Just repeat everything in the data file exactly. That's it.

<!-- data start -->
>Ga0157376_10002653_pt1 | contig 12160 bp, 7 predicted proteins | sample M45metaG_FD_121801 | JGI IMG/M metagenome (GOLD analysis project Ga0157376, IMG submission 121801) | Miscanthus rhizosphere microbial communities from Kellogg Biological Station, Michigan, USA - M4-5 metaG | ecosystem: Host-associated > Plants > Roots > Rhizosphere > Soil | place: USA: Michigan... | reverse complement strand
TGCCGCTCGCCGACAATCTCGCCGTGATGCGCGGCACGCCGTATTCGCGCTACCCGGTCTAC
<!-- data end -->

>Ga0157376_10002653_pt1 | contig 12160 bp, 7 predicted proteins | sample M45metaG_FD_121801 | JGI IMG/M metagenome (GOLD analysis project Ga0157376, IMG submission 121801) | Miscanthus rhizosphere microbial communities from Kellogg Biological Station, Michigan, USA - M4-5 metaG | ecosystem: Host-associated > Plants > Roots > Rhizosphere > Soil | place: USA: Michigan... | reverse complement strand
TGCCGCTCGCCGACAATCTCGCCGTGATGCGCGGCACGCCGTATTCGCGCTACCCGGTCTAC